New Army ROTC leader salutes cadets who join up knowing world's dangers
When Klint Kuhlman joined the U.S. Army in 1997 as a high school senior, the world was fairly tranquil. Russia had shed its Soviet Union-era restrictions. Desert Storm was already history, and the shattering attacks of 9/11 were still years away.
Now that he’s in a position to shape the next generation of Army leaders, Major Kuhlman considers our more dangerous and cynical world of 2018.
“Students who enlist now understand there is a higher probability they will be deployed and be called upon by the nation to go to war,” said Kuhlman, the new department head of Military Science and officer in charge for the U.S. Army ROTC at Utah State University.
“They understand they’re joining an army at war doing its part to support the security of the United States against active enemies,” he said. “They understand that we’re currently fighting in two different conflicts and that we are winding down a global war on terrorism. There’s something to be said for that. ”
Kuhlman replaces Major Jonathan Kenworthy in the three-year posting as the Army ROTC’s commanding officer.
The Army ROTC is one of two such programs on the Logan campus. It shares the World War II-era Military Science building with the U.S. Air Force ROTC. Both Military Science and Aerospace Studies are in the College of Humanities and Social Sciences.
Kuhlman says that we, as a nation, ask more of today’s soldiers than when Kuhlman was a new recruit. Not only are soldiers trained to be warriors, he said, they must also act as ambassadors. “One minute you may be fighting an enemy or insurgent force, and the next one you may be caring for a local population through medical support or security.”
In fact, that’s why Kuhlman says he’s pleased that his program of training Army officers is part of a college focused on the humanities. At first glance, CHaSS “may not be the best fit for military aspects,” he said. “But if you at it look through the lens of leadership, I’m in the business of producing leaders, and that’s a very people-focused profession.”
Kuhlman is a native of the Finger Lakes region of New York State. The high-school-aged Kuhlman chose the Army infantry, he says now, because “it’s the world’s premier fighting force.”
“My thing was, ‘Everything supports the infantry,’” he says. As for the dangers of battlefields, “That wasn’t a concern of anyone, certainly not me.”
World events soon intervened. Kuhlman was a cadet at West Point Military Academy when terrorists attacked the World Trade Centers in 2001. As a brand-new officer — a 2nd lieutenant — his first assignment was to command a National Guard infantry battalion from Fort Lewis, Wash., as it deployed to Iraq. Kuhlman and his troops arrived just three months after the December 2003 fall of Saddam Hussein.
In Iraq, Kuhlman patrolled Baghdad’s Green Zone, performing “patrols, raids and operations to support security there.” During the country’s first free election, he adds, “I remember patrolling just to ensure there was security so Iraqi citizens felt safe as they cast their votes at polling locations.”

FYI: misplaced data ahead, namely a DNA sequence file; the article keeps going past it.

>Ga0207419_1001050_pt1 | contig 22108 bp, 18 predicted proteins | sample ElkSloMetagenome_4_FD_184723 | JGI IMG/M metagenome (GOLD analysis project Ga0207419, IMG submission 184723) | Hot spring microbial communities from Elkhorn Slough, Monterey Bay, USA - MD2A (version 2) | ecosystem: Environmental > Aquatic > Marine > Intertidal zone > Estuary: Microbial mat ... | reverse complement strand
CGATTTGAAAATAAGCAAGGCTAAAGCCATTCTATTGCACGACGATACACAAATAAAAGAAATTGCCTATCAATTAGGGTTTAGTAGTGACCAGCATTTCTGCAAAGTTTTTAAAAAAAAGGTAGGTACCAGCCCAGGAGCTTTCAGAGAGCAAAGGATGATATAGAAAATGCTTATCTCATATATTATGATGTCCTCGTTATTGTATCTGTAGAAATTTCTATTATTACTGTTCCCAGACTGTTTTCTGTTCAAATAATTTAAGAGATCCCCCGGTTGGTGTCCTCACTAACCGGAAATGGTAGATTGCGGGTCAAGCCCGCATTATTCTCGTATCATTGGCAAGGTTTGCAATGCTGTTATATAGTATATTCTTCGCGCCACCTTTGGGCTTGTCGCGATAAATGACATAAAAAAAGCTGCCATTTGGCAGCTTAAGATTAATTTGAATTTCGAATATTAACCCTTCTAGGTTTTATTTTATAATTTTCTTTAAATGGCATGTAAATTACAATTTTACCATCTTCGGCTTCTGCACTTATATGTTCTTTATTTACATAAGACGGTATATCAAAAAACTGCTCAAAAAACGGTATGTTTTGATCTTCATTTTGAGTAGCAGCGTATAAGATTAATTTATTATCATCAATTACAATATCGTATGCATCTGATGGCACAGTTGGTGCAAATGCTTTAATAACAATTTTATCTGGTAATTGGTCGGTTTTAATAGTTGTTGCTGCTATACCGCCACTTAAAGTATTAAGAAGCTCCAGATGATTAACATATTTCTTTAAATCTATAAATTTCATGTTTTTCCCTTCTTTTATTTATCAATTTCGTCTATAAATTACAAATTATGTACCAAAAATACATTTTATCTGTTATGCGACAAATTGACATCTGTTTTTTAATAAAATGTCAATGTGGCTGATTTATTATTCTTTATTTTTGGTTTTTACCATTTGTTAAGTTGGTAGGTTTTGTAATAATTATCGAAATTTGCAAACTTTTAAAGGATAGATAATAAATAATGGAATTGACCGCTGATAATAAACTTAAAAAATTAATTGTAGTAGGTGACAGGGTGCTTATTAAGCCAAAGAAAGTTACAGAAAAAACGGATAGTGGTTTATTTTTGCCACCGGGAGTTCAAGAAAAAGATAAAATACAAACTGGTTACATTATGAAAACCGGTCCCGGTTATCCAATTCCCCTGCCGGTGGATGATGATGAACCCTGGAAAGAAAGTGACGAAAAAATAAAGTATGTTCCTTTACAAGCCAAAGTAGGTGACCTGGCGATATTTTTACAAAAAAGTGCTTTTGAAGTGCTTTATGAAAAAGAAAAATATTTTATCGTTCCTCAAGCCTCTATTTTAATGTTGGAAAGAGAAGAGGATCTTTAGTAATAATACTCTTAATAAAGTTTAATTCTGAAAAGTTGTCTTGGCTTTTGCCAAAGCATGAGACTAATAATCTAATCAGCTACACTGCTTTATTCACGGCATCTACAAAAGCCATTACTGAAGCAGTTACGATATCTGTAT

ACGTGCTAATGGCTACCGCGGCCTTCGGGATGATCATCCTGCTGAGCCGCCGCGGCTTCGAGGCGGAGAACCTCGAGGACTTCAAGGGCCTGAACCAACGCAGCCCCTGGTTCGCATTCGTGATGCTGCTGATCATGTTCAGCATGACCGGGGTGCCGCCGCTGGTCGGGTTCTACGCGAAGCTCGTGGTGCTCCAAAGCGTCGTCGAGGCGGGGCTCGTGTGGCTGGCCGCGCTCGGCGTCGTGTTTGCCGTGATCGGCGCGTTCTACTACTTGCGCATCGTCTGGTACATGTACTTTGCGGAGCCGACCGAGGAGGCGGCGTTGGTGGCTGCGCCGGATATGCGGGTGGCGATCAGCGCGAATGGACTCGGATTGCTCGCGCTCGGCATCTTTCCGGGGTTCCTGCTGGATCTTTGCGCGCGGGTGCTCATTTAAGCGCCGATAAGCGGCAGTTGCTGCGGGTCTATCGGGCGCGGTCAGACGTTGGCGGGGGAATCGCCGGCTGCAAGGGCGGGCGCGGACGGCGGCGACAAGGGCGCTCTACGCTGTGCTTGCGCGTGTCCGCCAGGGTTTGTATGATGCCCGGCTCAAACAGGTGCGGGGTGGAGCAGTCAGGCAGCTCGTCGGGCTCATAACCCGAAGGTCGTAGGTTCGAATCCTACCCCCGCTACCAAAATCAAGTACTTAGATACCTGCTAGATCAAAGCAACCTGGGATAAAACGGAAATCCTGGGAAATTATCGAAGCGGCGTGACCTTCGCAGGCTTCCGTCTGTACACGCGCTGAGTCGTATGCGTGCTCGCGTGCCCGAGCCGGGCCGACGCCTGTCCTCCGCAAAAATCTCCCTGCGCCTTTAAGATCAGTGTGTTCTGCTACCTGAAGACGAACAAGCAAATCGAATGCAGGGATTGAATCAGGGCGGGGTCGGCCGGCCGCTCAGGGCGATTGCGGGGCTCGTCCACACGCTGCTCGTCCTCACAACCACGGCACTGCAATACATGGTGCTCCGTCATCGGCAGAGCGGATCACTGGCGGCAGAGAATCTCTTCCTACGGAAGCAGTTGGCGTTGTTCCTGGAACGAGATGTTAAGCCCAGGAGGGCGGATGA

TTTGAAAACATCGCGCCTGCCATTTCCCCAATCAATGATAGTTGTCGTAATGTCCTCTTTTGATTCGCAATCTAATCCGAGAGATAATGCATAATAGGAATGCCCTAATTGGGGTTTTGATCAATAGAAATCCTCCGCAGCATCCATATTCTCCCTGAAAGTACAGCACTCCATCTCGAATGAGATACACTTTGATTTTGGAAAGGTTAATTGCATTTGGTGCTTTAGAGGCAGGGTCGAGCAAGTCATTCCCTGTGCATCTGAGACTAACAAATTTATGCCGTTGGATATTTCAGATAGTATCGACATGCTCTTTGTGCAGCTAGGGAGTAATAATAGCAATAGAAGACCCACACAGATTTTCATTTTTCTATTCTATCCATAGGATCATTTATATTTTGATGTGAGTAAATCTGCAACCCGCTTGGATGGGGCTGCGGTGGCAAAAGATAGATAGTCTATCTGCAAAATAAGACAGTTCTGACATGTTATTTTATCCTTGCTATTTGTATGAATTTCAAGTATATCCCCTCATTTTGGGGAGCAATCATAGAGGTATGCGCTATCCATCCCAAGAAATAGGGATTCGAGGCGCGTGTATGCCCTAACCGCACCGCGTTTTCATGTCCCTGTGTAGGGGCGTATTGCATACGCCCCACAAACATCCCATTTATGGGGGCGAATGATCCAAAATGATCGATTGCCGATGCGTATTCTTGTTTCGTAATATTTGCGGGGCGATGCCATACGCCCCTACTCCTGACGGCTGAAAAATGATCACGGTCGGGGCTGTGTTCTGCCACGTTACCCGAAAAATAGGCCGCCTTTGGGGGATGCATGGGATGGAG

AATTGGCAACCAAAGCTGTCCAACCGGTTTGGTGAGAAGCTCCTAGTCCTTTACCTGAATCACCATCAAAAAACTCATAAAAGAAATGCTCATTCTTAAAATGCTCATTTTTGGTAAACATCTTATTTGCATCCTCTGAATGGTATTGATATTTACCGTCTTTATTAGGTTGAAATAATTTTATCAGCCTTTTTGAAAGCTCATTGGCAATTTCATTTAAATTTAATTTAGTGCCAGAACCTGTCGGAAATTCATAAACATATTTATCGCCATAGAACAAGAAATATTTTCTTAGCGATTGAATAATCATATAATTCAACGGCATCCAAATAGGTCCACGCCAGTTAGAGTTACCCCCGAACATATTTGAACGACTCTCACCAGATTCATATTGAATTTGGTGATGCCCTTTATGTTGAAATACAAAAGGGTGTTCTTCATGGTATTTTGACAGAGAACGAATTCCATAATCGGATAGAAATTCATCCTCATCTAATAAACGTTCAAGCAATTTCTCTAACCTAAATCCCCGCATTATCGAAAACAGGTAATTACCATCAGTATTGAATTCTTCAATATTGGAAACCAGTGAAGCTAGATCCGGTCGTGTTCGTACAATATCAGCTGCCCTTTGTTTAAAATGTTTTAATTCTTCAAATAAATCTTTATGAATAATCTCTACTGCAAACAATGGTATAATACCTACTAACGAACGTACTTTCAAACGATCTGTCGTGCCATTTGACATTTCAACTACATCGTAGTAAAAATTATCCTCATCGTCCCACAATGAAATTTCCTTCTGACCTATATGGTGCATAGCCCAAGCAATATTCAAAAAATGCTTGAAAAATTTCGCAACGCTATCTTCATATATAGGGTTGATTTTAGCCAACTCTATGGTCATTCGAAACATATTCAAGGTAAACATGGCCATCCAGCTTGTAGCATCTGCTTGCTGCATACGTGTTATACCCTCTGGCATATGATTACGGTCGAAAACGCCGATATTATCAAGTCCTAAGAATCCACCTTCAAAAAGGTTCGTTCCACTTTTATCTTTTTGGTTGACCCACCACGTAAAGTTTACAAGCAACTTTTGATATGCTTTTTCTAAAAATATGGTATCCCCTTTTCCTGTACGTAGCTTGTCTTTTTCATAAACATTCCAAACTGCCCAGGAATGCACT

In Utah, the infantry is not a common choice of a path for his nearly 100 ROTC cadets. Many of them remain in the state to serve in the Utah National Guard, which doesn’t have an infantry unit and specializes instead on field artillery, engineering and intelligence work. (The nearest Army ROTC with an infantry focus is in Montana.) One of the 12 cadets slated to be commissioned as officers this spring, however, will join the infantry branch as an intelligence officer.
Kuhlman, that young cadet who believed the infantry to be the center of everything, has grown to understand, he says now, that “every branch of service has a place in the arsenal.”
But regardless of computers and advanced air power, he says, there will “never be a time” when the foot soldier isn’t needed.
Ground forces, he says, “interact with populations you’re trying to secure or trying to defeat,” citing the increasing phenomenon of terrorists hiding among a country’s residents.
“A drone or some type of technological system is not going to be able to do that,” he said. “It can only be done by people.”
Kuhlman paraphrases Korean War historian T.R. Fehrenbach to explain, “You can fly over a nation, you can pulverize or bomb it; but if you want to own it or safeguard or create a future for it, you have to do it the way the Roman legions did — by putting your young men and women in the mud.”
Both the Army and Air Force ROTCs accept freshmen and sophomores. Following the three-year leadership program, the cadets will graduate with the degree of their choice and, as newly minted officers, accept roles in active duty or with National Guard or reserve units.
Students can take ROTC leadership courses without any future commitment, Kuhlman said. “I’d like to see students, whether they’re curious or committed, to be a part of this program. Everyone has something to contribute.”
For more informaiton, see militaryscience.usu.edu/